“Do you favor any of the previously described models?” the Attorney-General’s Department glibly asks ISPs at the conclusion of its consultation paper. “If not, additional suggestions are welcomed.” The mind boggles. This is total government surveillance — conducted cowboy-style.
Later on, other documents reveal that in 2009, the Attorney-General’s Department had not determined “who will pay” for the whole deal — but that existing cost-sharing arrangements in telecommunications interception could apply. Again, this displays an incredible naivity surrounding the Attorney-General’s Department’s understanding of the costs involved. Under current TI legislation, Australian ISPs simply do not spend tens to hundreds of millions of dollars satisfying these kinds of government requests.
We’re talking here about a cost and IT infrastructure change from an existing telecommunications scheme in which Australian telcos and ISPs respond collectively to interception requests in the order of several hundred thousand per year, to a system in which every one of the billions of telephone and Internet interactions Australians conduct every year are logged. Its documents reveal the Attorney-General’s Department doesn’t quite seem to realise the exponential scale of telecommunications interception it’s planning with its data retention regime.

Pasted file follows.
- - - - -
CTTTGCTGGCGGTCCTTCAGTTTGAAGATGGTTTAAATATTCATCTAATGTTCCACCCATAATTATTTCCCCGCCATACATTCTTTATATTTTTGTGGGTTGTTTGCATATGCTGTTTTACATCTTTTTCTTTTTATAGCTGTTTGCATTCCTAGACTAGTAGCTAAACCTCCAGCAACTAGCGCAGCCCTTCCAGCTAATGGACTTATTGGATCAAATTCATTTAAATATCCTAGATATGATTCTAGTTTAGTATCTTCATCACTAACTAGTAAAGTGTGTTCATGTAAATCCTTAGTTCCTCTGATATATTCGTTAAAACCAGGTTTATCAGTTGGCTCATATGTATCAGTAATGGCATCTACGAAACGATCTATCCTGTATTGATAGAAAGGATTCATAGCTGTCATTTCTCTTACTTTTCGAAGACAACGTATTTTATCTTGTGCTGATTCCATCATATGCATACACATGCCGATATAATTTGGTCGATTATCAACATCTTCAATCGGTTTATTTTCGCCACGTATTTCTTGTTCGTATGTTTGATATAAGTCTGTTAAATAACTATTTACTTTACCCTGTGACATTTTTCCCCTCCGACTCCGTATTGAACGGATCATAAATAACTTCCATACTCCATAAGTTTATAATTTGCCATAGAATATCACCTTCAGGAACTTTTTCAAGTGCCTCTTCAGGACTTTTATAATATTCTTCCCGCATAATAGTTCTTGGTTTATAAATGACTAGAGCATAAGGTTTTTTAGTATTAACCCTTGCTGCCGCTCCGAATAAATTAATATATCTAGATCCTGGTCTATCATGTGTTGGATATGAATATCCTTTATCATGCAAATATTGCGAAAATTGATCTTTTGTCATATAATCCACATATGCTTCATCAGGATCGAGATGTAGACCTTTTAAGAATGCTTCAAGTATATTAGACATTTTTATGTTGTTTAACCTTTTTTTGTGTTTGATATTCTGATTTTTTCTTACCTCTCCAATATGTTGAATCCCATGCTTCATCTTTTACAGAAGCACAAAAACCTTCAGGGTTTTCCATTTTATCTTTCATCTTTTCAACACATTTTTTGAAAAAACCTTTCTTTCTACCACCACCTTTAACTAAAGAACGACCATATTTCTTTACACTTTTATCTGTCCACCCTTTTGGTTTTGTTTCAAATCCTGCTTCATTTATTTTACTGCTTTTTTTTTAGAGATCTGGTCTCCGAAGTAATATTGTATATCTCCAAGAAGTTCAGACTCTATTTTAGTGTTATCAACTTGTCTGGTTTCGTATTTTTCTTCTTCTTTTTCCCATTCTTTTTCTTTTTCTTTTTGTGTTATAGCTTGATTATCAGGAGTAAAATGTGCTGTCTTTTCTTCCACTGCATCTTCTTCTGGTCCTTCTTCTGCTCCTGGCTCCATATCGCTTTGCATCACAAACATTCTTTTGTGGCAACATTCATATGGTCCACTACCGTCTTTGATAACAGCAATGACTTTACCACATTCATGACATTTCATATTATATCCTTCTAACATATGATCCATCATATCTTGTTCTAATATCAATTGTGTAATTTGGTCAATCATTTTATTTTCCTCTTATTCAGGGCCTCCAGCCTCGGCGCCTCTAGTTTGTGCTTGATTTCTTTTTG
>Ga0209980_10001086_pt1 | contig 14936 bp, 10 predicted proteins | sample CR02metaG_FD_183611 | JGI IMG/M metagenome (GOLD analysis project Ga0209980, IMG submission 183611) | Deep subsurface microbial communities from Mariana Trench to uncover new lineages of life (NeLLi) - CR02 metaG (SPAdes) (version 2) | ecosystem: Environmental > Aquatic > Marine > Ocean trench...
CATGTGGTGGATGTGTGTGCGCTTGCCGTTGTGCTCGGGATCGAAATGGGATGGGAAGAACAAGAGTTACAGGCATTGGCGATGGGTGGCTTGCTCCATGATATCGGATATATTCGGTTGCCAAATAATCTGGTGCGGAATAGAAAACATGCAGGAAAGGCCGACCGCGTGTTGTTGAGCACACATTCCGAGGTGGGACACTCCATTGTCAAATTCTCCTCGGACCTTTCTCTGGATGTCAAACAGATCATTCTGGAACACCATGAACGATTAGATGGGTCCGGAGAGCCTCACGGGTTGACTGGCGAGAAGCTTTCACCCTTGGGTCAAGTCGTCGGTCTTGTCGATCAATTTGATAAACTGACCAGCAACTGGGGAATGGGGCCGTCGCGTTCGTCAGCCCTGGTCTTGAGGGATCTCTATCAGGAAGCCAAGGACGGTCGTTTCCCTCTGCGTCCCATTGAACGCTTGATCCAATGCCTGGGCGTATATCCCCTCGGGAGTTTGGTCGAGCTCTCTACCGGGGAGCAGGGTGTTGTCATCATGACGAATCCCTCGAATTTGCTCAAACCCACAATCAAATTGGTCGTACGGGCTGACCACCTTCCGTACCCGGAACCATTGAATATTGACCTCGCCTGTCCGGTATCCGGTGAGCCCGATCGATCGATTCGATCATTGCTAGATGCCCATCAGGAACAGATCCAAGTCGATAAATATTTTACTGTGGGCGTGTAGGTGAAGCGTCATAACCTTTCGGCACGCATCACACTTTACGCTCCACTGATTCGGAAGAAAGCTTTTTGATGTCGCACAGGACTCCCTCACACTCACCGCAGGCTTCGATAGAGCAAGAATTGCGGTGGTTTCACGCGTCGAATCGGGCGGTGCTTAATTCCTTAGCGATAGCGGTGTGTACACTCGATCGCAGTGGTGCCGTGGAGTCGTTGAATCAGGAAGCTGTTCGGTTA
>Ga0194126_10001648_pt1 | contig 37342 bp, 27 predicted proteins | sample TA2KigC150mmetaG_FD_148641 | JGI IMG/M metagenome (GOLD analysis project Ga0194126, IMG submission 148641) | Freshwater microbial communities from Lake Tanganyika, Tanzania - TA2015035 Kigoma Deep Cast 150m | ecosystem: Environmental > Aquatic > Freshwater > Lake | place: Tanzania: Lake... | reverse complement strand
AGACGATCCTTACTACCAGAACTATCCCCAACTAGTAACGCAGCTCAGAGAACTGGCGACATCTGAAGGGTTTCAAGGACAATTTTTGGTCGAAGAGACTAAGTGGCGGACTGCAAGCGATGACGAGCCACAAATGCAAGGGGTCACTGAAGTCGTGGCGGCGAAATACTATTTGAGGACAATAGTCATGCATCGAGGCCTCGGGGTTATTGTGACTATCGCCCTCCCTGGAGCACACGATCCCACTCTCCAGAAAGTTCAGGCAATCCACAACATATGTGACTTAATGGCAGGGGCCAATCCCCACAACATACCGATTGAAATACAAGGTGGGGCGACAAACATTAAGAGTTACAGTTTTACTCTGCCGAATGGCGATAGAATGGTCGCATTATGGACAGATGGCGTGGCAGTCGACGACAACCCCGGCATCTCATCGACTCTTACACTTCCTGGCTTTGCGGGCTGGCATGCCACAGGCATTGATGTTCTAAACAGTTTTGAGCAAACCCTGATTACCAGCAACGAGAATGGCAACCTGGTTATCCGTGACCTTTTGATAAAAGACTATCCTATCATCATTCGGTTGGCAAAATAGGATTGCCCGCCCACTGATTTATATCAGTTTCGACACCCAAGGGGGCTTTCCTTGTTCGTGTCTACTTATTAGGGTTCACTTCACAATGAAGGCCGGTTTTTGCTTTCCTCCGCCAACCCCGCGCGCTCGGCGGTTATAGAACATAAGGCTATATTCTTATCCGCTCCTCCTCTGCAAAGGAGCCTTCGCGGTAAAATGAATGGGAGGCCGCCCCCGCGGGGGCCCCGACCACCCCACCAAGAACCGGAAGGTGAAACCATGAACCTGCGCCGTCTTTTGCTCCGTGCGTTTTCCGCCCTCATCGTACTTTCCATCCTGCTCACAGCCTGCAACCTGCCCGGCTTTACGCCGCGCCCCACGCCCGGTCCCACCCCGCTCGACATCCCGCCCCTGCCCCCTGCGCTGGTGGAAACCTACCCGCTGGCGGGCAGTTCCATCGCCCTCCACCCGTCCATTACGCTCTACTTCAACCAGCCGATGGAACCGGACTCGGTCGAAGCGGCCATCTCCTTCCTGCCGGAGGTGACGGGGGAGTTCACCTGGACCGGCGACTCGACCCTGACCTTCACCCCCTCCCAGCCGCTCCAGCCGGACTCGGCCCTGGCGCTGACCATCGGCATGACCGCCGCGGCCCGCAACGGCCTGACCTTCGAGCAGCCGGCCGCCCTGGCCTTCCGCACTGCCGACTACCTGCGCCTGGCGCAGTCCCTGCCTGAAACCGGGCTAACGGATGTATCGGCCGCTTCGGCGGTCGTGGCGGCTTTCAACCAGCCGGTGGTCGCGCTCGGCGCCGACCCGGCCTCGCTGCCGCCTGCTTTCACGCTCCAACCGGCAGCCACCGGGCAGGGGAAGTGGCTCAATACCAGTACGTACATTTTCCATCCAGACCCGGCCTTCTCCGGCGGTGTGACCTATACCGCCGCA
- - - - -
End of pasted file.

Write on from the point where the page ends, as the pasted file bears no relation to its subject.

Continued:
By 2011, the Attorney-General’s Department was beginning to realise the difficulty of some of these issues, as ISPs made their views clear (all still behind closed doors, of course). Meeting notes from an “industry forum” held by the Department on the issue note that “costs is a big factor” (sic), but by then other issues had started to raise their heads.
The same document notes that the privacy issues associated with the (hideously cute) “Centralised Government Facility” mentioned earlier would be “insurmountable”. Wow. It doesn’t take a rocket scientist to work out that if you collate all of Australia’s telecommunications data in one place, it will eventually be hacked — especially if the facility was maintained by the Government itself. And that’s not even counting illicit access by staffers who already have approved access to the data. Want to find out if your wife is cheating on you? Have a mate at the “Centralised Government Facility”? No problem. Have him pull a copy of her telephone, email and social networking records. That ought to do it. God knows this kind of thing goes on in the normal Police force on a regular basis.